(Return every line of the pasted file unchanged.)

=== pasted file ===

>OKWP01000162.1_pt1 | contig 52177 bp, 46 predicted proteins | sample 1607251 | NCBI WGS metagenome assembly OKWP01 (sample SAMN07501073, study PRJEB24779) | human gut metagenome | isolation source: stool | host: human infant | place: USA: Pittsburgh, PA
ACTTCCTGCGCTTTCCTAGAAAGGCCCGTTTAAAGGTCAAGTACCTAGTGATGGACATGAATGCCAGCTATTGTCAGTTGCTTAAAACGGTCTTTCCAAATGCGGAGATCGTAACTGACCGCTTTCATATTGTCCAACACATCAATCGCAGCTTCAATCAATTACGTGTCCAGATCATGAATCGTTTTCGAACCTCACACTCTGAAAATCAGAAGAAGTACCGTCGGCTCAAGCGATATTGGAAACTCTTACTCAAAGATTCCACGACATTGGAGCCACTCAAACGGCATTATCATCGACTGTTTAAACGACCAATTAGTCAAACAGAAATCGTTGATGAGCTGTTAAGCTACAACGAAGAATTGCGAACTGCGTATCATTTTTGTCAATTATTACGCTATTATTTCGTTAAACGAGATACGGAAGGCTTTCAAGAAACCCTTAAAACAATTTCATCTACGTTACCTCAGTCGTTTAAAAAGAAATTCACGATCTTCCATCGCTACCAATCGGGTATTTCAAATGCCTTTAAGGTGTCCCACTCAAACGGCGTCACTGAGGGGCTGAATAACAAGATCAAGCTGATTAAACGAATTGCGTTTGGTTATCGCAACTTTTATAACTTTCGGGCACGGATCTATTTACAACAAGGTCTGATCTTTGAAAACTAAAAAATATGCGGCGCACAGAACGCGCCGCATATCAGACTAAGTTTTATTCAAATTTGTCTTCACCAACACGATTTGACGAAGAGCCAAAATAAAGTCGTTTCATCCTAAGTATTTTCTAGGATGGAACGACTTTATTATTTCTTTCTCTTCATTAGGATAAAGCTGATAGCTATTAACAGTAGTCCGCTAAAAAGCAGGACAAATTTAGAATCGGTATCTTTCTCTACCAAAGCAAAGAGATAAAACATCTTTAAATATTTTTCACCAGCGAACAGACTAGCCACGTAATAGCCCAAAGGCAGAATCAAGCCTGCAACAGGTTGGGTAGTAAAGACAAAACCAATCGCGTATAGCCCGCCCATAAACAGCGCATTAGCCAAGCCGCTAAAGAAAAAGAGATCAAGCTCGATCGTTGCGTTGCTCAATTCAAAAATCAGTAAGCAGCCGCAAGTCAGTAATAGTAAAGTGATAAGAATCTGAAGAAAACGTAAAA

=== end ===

>OKWP01000162.1_pt1 | contig 52177 bp, 46 predicted proteins | sample 1607251 | NCBI WGS metagenome assembly OKWP01 (sample SAMN07501073, study PRJEB24779) | human gut metagenome | isolation source: stool | host: human infant | place: USA: Pittsburgh, PA
ACTTCCTGCGCTTTCCTAGAAAGGCCCGTTTAAAGGTCAAGTACCTAGTGATGGACATGAATGCCAGCTATTGTCAGTTGCTTAAAACGGTCTTTCCAAATGCGGAGATCGTAACTGACCGCTTTCATATTGTCCAACACATCAATCGCAGCTTCAATCAATTACGTGTCCAGATCATGAATCGTTTTCGAACCTCACACTCTGAAAATCAGAAGAAGTACCGTCGGCTCAAGCGATATTGGAAACTCTTACTCAAAGATTCCACGACATTGGAGCCACTCAAACGGCATTATCATCGACTGTTTAAACGACCAATTAGTCAAACAGAAATCGTTGATGAGCTGTTAAGCTACAACGAAGAATTGCGAACTGCGTATCATTTTTGTCAATTATTACGCTATTATTTCGTTAAACGAGATACGGAAGGCTTTCAAGAAACCCTTAAAACAATTTCATCTACGTTACCTCAGTCGTTTAAAAAGAAATTCACGATCTTCCATCGCTACCAATCGGGTATTTCAAATGCCTTTAAGGTGTCCCACTCAAACGGCGTCACTGAGGGGCTGAATAACAAGATCAAGCTGATTAAACGAATTGCGTTTGGTTATCGCAACTTTTATAACTTTCGGGCACGGATCTATTTACAACAAGGTCTGATCTTTGAAAACTAAAAAATATGCGGCGCACAGAACGCGCCGCATATCAGACTAAGTTTTATTCAAATTTGTCTTCACCAACACGATTTGACGAAGAGCCAAAATAAAGTCGTTTCATCCTAAGTATTTTCTAGGATGGAACGACTTTATTATTTCTTTCTCTTCATTAGGATAAAGCTGATAGCTATTAACAGTAGTCCGCTAAAAAGCAGGACAAATTTAGAATCGGTATCTTTCTCTACCAAAGCAAAGAGATAAAACATCTTTAAATATTTTTCACCAGCGAACAGACTAGCCACGTAATAGCCCAAAGGCAGAATCAAGCCTGCAACAGGTTGGGTAGTAAAGACAAAACCAATCGCGTATAGCCCGCCCATAAACAGCGCATTAGCCAAGCCGCTAAAGAAAAAGAGATCAAGCTCGATCGTTGCGTTGCTCAATTCAAAAATCAGTAAGCAGCCGCAAGTCAGTAATAGTAAAGTGATAAGAATCTGAAGAAAACGTAAAA